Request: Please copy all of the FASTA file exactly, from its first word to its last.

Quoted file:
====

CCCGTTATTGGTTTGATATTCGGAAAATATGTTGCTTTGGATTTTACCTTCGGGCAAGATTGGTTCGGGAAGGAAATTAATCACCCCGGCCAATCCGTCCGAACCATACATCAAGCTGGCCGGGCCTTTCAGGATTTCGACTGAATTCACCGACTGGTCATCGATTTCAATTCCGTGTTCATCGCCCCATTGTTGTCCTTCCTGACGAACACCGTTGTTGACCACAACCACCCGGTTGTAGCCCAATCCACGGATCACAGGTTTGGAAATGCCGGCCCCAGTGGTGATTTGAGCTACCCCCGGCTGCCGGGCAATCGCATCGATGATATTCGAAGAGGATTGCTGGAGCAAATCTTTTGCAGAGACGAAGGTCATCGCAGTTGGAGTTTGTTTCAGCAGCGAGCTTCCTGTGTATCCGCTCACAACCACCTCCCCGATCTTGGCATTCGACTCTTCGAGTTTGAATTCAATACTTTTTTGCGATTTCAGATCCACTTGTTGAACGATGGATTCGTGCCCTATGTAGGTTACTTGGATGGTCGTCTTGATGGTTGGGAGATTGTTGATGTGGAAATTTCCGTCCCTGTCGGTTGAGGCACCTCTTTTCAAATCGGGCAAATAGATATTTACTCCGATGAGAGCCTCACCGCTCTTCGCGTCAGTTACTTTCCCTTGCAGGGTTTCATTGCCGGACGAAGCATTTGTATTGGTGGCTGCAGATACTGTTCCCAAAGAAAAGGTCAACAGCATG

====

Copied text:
CCCGTTATTGGTTTGATATTCGGAAAATATGTTGCTTTGGATTTTACCTTCGGGCAAGATTGGTTCGGGAAGGAAATTAATCACCCCGGCCAATCCGTCCGAACCATACATCAAGCTGGCCGGGCCTTTCAGGATTTCGACTGAATTCACCGACTGGTCATCGATTTCAATTCCGTGTTCATCGCCCCATTGTTGTCCTTCCTGACGAACACCGTTGTTGACCACAACCACCCGGTTGTAGCCCAATCCACGGATCACAGGTTTGGAAATGCCGGCCCCAGTGGTGATTTGAGCTACCCCCGGCTGCCGGGCAATCGCATCGATGATATTCGAAGAGGATTGCTGGAGCAAATCTTTTGCAGAGACGAAGGTCATCGCAGTTGGAGTTTGTTTCAGCAGCGAGCTTCCTGTGTATCCGCTCACAACCACCTCCCCGATCTTGGCATTCGACTCTTCGAGTTTGAATTCAATACTTTTTTGCGATTTCAGATCCACTTGTTGAACGATGGATTCGTGCCCTATGTAGGTTACTTGGATGGTCGTCTTGATGGTTGGGAGATTGTTGATGTGGAAATTTCCGTCCCTGTCGGTTGAGGCACCTCTTTTCAAATCGGGCAAATAGATATTTACTCCGATGAGAGCCTCACCGCTCTTCGCGTCAGTTACTTTCCCTTGCAGGGTTTCATTGCCGGACGAAGCATTTGTATTGGTGGCTGCAGATACTGTTCCCAAAGAAAAGGTCAACAGCATG